Fellow activists protested against the conviction and sentencing of Jiang, and four people who were cited in the indictment against Jiang as having received an article from him denied having done so, stating that the prosecution had fabricated testimony it claimed was from them. (HRIC)

  • Stanford University missile expert Hua Di had his sentence reduced from 15 years to 10 following a retrial of his case by the Beijing No.1 Intermediate People’s Court on November 23, 2000. In 1999, after the Beijing courts repeatedly postponed the trial for lack of evidence, Hua was convicted of “leaking state secrets” for the first time on November 25, 1999.

    Hua, 64, suffers a rare form of male breast cancer. According to a relative, “The only time they allowed him to see a doctor was when he fainted in 1999. They won’t let him see a doctor otherwise.” Hua sought political asylum in the United States following the 1989 crackdown, and was arrested in January 1999 when he returned to China to attend a family funeral. (AFP)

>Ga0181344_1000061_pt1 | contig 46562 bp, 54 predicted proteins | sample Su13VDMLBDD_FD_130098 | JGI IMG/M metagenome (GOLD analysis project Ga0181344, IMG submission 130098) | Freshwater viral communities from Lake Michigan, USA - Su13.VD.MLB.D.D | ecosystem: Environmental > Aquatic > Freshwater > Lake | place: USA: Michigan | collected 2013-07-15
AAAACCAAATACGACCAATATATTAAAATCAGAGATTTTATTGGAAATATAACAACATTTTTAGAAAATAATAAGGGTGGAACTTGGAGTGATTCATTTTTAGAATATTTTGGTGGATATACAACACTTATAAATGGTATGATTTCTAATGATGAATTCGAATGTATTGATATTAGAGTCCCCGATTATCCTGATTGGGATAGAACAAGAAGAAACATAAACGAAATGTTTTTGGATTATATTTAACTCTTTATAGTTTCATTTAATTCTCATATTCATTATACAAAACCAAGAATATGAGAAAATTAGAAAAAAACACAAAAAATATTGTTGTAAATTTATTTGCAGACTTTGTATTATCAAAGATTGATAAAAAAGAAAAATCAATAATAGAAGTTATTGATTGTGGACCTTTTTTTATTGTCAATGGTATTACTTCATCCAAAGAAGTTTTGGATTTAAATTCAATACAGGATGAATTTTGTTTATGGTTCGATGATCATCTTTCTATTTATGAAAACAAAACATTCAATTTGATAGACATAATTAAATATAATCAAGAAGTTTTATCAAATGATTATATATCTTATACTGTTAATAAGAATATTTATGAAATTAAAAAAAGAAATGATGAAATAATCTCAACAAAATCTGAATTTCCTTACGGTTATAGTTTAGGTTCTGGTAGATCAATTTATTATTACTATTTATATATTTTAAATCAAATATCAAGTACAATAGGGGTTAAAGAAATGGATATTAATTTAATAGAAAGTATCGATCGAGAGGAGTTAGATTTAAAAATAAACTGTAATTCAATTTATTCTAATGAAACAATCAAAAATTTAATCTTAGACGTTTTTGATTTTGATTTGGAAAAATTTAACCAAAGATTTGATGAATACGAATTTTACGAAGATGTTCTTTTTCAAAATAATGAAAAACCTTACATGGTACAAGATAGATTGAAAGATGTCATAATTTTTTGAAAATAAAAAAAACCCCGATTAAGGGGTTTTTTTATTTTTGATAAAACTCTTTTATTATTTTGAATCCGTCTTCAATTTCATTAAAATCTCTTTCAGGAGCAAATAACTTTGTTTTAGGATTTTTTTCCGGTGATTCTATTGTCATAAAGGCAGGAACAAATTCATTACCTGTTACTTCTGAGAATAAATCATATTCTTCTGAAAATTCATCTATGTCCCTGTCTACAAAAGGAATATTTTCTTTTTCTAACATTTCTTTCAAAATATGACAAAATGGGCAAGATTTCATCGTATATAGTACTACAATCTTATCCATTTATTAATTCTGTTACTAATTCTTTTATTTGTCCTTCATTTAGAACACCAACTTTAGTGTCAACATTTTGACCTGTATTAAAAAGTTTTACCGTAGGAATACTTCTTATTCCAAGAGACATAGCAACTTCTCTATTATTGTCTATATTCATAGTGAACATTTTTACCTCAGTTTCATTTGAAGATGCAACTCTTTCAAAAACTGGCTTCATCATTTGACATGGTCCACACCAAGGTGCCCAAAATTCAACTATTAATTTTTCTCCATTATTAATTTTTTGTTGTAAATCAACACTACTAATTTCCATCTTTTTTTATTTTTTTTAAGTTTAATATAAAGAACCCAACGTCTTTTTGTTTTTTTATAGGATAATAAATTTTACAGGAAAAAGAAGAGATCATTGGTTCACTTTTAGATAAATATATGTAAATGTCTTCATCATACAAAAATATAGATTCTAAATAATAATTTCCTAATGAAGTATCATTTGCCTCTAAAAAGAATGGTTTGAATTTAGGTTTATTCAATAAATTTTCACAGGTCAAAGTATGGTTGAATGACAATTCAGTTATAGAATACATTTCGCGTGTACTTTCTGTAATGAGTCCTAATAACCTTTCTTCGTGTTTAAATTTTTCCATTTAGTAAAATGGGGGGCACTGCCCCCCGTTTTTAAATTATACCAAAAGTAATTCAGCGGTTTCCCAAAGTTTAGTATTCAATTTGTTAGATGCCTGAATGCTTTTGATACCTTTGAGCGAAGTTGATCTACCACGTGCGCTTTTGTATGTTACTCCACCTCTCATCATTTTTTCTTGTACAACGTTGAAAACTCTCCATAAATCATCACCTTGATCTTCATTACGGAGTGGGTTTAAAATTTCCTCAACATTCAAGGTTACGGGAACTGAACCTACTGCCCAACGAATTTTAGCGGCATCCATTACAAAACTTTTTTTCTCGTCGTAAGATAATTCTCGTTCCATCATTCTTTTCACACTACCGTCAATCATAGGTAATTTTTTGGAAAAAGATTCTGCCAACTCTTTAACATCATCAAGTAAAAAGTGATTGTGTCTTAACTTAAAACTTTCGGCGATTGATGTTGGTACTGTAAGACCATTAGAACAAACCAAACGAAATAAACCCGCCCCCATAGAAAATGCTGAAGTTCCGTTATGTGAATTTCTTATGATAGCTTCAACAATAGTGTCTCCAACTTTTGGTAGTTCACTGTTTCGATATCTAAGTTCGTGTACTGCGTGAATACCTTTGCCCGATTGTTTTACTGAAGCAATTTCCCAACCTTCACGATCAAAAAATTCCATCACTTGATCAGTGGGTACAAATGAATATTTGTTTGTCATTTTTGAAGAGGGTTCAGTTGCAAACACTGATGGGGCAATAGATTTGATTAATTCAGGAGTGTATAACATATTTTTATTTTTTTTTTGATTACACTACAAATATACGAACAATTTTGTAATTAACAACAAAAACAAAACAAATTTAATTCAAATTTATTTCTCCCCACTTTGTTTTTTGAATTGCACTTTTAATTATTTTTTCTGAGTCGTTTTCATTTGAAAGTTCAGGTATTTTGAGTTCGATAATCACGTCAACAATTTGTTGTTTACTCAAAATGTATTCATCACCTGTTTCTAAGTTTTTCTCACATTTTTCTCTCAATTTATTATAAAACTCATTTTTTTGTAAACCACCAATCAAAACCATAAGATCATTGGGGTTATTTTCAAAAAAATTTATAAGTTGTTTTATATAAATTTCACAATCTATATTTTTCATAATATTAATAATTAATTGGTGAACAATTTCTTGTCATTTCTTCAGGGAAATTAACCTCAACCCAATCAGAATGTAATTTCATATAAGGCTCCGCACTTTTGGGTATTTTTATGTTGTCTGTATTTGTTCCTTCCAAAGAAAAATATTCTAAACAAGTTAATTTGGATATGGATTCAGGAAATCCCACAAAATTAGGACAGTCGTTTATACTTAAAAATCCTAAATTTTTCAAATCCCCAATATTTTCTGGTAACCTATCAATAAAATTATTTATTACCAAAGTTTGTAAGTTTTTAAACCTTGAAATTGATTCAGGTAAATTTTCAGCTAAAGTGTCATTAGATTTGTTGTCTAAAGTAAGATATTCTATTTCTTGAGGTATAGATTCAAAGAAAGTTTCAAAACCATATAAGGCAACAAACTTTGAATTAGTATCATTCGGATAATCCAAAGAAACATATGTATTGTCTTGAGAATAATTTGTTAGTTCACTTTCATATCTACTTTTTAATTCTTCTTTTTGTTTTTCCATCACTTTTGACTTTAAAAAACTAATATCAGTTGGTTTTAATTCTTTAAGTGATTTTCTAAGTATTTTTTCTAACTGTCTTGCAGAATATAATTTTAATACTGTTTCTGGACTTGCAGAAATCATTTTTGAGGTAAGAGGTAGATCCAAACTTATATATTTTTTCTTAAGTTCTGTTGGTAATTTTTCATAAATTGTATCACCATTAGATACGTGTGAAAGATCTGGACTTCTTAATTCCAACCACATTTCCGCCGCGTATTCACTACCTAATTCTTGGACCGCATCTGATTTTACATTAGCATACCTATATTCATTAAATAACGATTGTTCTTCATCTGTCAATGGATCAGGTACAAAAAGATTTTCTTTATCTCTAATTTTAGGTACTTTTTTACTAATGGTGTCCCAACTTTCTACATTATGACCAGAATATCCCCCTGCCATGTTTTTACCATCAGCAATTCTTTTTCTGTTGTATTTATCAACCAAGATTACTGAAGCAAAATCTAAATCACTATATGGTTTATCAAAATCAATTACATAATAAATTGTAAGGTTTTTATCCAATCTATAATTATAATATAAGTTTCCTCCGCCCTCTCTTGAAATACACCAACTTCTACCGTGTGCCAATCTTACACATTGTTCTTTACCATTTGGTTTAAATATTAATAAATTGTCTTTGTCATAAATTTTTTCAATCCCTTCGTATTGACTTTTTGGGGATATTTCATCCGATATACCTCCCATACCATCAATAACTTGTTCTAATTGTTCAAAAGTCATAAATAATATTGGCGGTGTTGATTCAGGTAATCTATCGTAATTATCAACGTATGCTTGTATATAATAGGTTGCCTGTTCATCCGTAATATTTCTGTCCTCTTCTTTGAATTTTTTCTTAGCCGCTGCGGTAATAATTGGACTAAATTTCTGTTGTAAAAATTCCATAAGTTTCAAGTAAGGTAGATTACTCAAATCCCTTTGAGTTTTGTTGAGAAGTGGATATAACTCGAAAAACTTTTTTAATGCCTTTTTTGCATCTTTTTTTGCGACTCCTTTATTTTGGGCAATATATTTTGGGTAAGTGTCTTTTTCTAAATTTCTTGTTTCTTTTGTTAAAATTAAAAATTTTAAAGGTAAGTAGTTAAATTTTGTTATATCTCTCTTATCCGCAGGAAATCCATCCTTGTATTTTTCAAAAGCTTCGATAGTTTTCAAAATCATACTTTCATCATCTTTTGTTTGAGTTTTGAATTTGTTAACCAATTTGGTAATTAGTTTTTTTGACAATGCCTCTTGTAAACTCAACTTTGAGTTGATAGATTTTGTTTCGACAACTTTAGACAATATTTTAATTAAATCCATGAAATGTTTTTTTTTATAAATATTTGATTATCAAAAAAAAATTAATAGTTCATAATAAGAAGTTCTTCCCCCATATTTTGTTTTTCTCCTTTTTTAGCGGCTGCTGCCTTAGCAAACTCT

• High school computer teacher and Internet caf□owner Jiang Shihua was sentenced to two years’ imprisonment in December 2000 for “incitement to subvert state power” after posting articles in the chat-room of a Nanchong City website. Using the pseudonym Shumin, or “common man,” Jiang began posting articles critical of corruption among Party officials on August 11, 2000. His articles made such assertions as: “We all think about one sentence that none of us wants to say: overthrow the Communist Party.” He was apprehended just five days after he posted his first article. (RFA, ICDHR, DFN)